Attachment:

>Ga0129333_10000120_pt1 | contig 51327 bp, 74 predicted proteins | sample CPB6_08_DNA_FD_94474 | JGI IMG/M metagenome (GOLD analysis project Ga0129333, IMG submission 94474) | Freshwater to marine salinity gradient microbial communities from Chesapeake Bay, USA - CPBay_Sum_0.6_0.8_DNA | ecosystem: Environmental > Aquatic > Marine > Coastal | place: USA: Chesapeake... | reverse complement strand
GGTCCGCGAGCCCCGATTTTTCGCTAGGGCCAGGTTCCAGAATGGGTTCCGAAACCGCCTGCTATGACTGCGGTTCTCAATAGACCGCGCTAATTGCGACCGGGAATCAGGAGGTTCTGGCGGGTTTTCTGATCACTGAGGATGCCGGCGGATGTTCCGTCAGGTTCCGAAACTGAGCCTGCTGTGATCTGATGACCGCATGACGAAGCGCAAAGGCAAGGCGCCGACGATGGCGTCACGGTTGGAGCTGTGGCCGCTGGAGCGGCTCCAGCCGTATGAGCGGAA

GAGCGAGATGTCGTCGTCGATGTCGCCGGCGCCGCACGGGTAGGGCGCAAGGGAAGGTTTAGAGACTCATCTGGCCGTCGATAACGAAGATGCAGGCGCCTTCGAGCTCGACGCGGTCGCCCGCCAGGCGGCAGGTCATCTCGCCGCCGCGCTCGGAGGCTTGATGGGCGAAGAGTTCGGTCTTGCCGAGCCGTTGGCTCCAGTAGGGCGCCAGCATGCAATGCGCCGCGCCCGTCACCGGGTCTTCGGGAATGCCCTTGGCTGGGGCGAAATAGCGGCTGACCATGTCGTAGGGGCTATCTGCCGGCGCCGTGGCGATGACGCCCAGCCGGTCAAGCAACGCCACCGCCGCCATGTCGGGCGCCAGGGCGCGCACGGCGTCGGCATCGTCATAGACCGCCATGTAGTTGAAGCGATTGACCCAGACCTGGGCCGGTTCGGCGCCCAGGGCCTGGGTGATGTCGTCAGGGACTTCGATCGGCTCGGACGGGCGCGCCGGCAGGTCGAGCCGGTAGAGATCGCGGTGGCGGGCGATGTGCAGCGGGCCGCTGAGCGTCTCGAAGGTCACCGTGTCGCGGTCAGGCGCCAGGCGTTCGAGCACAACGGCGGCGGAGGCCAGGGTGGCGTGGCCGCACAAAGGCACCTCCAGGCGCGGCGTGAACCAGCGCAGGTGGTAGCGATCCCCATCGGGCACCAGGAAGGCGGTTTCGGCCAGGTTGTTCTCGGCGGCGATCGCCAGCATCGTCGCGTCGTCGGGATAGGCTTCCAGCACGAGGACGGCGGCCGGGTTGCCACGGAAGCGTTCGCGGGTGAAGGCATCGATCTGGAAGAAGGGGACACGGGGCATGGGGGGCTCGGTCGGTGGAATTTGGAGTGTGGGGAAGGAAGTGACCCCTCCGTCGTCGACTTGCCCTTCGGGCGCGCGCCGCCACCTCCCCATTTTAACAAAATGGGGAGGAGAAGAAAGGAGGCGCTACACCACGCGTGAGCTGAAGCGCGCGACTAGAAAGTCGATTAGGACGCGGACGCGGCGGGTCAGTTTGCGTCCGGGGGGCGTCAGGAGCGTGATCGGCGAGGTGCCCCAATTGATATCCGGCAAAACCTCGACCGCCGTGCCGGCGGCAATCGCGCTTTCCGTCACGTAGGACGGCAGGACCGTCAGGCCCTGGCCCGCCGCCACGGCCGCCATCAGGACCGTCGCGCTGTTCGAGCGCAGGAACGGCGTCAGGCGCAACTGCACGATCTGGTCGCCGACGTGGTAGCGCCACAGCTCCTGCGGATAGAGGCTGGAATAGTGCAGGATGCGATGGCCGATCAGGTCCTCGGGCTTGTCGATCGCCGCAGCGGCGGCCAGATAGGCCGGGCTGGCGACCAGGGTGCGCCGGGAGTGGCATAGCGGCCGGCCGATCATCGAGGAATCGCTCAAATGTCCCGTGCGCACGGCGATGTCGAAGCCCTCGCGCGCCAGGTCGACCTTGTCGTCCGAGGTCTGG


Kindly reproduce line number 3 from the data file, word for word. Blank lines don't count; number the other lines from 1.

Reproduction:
GAGCGAGATGTCGTCGTCGATGTCGCCGGCGCCGCACGGGTAGGGCGCAAGGGAAGGTTTAGAGACTCATCTGGCCGTCGATAACGAAGATGCAGGCGCCTTCGAGCTCGACGCGGTCGCCCGCCAGGCGGCAGGTCATCTCGCCGCCGCGCTCGGAGGCTTGATGGGCGAAGAGTTCGGTCTTGCCGAGCCGTTGGCTCCAGTAGGGCGCCAGCATGCAATGCGCCGCGCCCGTCACCGGGTCTTCGGGAATGCCCTTGGCTGGGGCGAAATAGCGGCTGACCATGTCGTAGGGGCTATCTGCCGGCGCCGTGGCGATGACGCCCAGCCGGTCAAGCAACGCCACCGCCGCCATGTCGGGCGCCAGGGCGCGCACGGCGTCGGCATCGTCATAGACCGCCATGTAGTTGAAGCGATTGACCCAGACCTGGGCCGGTTCGGCGCCCAGGGCCTGGGTGATGTCGTCAGGGACTTCGATCGGCTCGGACGGGCGCGCCGGCAGGTCGAGCCGGTAGAGATCGCGGTGGCGGGCGATGTGCAGCGGGCCGCTGAGCGTCTCGAAGGTCACCGTGTCGCGGTCAGGCGCCAGGCGTTCGAGCACAACGGCGGCGGAGGCCAGGGTGGCGTGGCCGCACAAAGGCACCTCCAGGCGCGGCGTGAACCAGCGCAGGTGGTAGCGATCCCCATCGGGCACCAGGAAGGCGGTTTCGGCCAGGTTGTTCTCGGCGGCGATCGCCAGCATCGTCGCGTCGTCGGGATAGGCTTCCAGCACGAGGACGGCGGCCGGGTTGCCACGGAAGCGTTCGCGGGTGAAGGCATCGATCTGGAAGAAGGGGACACGGGGCATGGGGGGCTCGGTCGGTGGAATTTGGAGTGTGGGGAAGGAAGTGACCCCTCCGTCGTCGACTTGCCCTTCGGGCGCGCGCCGCCACCTCCCCATTTTAACAAAATGGGGAGGAGAAGAAAGGAGGCGCTACACCACGCGTGAGCTGAAGCGCGCGACTAGAAAGTCGATTAGGACGCGGACGCGGCGGGTCAGTTTGCGTCCGGGGGGCGTCAGGAGCGTGATCGGCGAGGTGCCCCAATTGATATCCGGCAAAACCTCGACCGCCGTGCCGGCGGCAATCGCGCTTTCCGTCACGTAGGACGGCAGGACCGTCAGGCCCTGGCCCGCCGCCACGGCCGCCATCAGGACCGTCGCGCTGTTCGAGCGCAGGAACGGCGTCAGGCGCAACTGCACGATCTGGTCGCCGACGTGGTAGCGCCACAGCTCCTGCGGATAGAGGCTGGAATAGTGCAGGATGCGATGGCCGATCAGGTCCTCGGGCTTGTCGATCGCCGCAGCGGCGGCCAGATAGGCCGGGCTGGCGACCAGGGTGCGCCGGGAGTGGCATAGCGGCCGGCCGATCATCGAGGAATCGCTCAAATGTCCCGTGCGCACGGCGATGTCGAAGCCCTCGCGCGCCAGGTCGACCTTGTCGTCCGAGGTCTGG